- Pisolites: spheroidal particles, larger in size and commonly more distorted than ooids. The name derives from the Greek pisos (pea). Mineral concentrations (bauxites, limonites , siderites  and the pedogenic caliches Caliche (mineral) (subaerial environment) can have pisolitic structure. They usually reach 5–8 mm in diameter and for this reason they can not strictly be considered microspherulites. Dunham (1969) considered them associated to caliches, while Pray and Esteban (1977) suggested they were formed by inorganic precipitation from brines.
- Aerolites: this is a generic term indicating lithogenic elements gathered from the atmosphere. This term does not imply sphericity or microscopic size.
- Chondrules: these are the microscopic constituents of chondrites that represent 80% of the meteorites Meteoritical Society that fall to the Earth. Chondrules range in diameter from a few micrometres to over 1 cm. They are formed by rapid heating of solid precursor material and subsequent melting, followed by slow cooling. Their main composition is silicate minerals such as olivine and pyroxene, surrounded by feldspars (crystalline or glassy); minor minerals are Fe-sulphide , metallic Fe-Ni and oxides.
- Biolites: many organisms can produce mineral particles dubbed in general biolites. Their shape, size and composition may be very varied. As examples we can cite otolites (compounds of the vestibular system of the inner ear) and the calculi resulting from various histopathologies. Studies have confirmed that microorganisms are able to precipitate minerals (Verrecchia et al., 1995).
- Pellets: are those homogeneous aggregates with no internal structure, consisting of micritic calcite micritic calcite, spherical to ellipsoidal in shape and with sizes between 0.03 and 0.15 mm. They are thought to be faecal particles from aquatic organisms.
- Bubbles: these frequently unstable spherules may be produced by the dispersion of two immiscible fluids forming an emulsion. Usually this term is applied to air-water emulsions, but it is also valid for water-air (hazes, drops) or other liquid fluids (oil-water).
- Carbonaceous microspherules: these are a type of soot particle floating in the atmosphere, produced by anthropogenic combustion processes of fuels, and may be coated with a layer of adsorbed hydrocarbons, sulphates or both. These particles are hollow microspherules that are black in colour, and made up of carbon or graphite . The size ranges from tens to a hundred micrometres.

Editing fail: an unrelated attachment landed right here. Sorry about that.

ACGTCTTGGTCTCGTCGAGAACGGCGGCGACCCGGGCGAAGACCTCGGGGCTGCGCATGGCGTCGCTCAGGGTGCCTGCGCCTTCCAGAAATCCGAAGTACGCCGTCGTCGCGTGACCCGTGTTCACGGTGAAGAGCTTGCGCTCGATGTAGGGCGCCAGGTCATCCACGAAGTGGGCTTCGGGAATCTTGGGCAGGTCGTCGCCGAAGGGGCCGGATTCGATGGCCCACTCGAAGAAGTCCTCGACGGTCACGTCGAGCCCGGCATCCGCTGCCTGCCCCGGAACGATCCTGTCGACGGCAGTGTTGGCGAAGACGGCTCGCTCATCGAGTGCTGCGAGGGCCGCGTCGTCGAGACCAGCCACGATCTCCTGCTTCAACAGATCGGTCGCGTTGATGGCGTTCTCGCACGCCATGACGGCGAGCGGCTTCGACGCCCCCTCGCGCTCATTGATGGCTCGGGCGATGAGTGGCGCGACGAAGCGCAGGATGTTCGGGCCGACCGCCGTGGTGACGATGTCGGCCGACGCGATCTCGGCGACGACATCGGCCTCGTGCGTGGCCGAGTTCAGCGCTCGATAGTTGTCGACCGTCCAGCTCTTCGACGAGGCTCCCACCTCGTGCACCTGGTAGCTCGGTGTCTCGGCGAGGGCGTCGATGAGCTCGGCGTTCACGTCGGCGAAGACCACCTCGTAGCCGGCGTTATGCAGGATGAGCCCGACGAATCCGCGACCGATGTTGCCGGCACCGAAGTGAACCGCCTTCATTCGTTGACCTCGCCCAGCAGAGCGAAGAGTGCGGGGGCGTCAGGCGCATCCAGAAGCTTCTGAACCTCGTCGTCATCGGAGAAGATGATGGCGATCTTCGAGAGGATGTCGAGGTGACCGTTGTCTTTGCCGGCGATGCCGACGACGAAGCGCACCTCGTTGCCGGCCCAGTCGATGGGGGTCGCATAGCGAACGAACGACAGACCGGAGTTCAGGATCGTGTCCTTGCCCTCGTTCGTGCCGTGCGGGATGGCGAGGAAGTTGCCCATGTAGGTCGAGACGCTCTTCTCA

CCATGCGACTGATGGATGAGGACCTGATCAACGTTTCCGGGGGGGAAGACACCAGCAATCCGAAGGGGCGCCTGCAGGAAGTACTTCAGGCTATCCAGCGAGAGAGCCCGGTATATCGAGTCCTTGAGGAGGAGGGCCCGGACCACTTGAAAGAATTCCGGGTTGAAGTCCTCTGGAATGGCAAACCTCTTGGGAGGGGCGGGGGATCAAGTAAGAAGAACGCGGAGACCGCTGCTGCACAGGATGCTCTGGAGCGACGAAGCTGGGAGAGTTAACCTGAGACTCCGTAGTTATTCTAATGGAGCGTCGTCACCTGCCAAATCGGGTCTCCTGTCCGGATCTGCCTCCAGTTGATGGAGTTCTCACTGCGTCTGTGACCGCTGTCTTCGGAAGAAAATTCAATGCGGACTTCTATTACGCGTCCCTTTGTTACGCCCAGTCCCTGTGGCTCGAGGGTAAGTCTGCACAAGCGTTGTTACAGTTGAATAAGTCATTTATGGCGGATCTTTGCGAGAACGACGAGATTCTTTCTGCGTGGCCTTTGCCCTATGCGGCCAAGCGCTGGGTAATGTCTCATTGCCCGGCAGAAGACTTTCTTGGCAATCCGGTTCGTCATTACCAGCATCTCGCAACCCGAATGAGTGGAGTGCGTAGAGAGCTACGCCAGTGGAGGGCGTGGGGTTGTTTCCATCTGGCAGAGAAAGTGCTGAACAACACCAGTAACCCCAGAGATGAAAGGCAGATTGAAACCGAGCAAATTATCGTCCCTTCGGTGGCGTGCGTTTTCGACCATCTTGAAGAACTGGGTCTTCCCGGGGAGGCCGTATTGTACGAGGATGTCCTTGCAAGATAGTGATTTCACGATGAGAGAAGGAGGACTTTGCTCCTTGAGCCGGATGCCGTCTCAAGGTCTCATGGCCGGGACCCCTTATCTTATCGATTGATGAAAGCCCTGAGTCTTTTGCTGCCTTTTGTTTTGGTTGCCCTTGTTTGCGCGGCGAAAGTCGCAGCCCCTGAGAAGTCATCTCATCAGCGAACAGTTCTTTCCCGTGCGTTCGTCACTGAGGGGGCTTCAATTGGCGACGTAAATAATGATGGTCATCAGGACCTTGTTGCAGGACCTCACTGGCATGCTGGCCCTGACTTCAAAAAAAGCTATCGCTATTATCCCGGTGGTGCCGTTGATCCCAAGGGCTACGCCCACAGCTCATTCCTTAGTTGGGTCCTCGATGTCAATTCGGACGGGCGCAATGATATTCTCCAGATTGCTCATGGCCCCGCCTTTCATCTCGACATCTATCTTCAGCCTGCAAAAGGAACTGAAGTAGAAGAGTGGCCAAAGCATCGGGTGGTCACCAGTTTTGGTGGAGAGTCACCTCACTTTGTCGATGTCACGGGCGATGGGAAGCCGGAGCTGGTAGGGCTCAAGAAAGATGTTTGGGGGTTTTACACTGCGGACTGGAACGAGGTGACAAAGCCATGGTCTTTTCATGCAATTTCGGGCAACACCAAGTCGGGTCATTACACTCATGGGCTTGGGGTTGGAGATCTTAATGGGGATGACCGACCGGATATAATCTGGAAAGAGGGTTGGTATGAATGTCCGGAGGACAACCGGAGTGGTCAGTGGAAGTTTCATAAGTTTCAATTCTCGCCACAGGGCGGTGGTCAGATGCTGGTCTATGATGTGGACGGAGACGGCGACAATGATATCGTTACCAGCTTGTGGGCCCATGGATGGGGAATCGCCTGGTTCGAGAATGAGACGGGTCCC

- Artefacts: in addition to the marked spherules, humans may intentionally produce spherical particles for use in industry or medicine. The shape is often perfectly spherical, truly uniform and size ranging ~ 50 nm to 1000 nm (nanospheres), or 1 µm to 100 µm (microspheres). They may be made up of organic-inorganic compounds and provided with different properties.
- Iberulites 
- Micrometeorites 
Díaz-Hernández, J.L., 2000. Aportaciones sólidas a la atmósfera originadas por un incendio forestal en el ámbito mediterráneo. Estudios Geológicos 56, 153–161. 
Díaz-Hernández, J.L., Párraga, 2008. The nature and tropospheric formation of iberulites: Pinkish mineral microspherulites. Geochimica et Cosmochimica Acta 72, 3883–3906. 
Dunham, R.J., 1969. Vadose pisolites in the Capitan Reefs (Permian) New Mexico and Texas, in Depositional Environments in carbonate rocks: Soc. Econ. Palaeontologists and Mineralogists Spec. Publ. 14, 182-191.
Esteban, M., Pray, L.C., 1977. Origin of the pisolite facies of the shelf crest. In: Upper Guadalupian facies Permian Reef complex, Guadalupe Mountains, New Mexico and West Texas. 1977 Field Conference Guidebook. Society of Economic Paleontologists and Mineralogists, Permian Basin Section, Publication 77-16: 479-483. 
Glass, B.P., Burns, C.A., Crosbie, J.R., DuBois, D.L., 1985. Late Eocene North American Microtektites and Clinopyroxene-Bearing Spherules, Proceedings of the Sixteenth Lunar and Planetary Science Conference. Part 1. Journal of Geophysical Research 90, D 175-D 196.
Smit, J., 1999: The global stratigraphy of the. Cretaceous-Tertiary boundary impact ejecta. Annu. Rev. Earth Planetary Science, 27: 75-113. 
Verrecchia, E.P., Freytet, P., Verrecchia, K.E., Dumont, J.L., 1995. Spherulites in calcrete laminar crusts: biogenic CaCO3, precipitation as a major contributor to crust formation. J. Sed. Research A65, 690–700.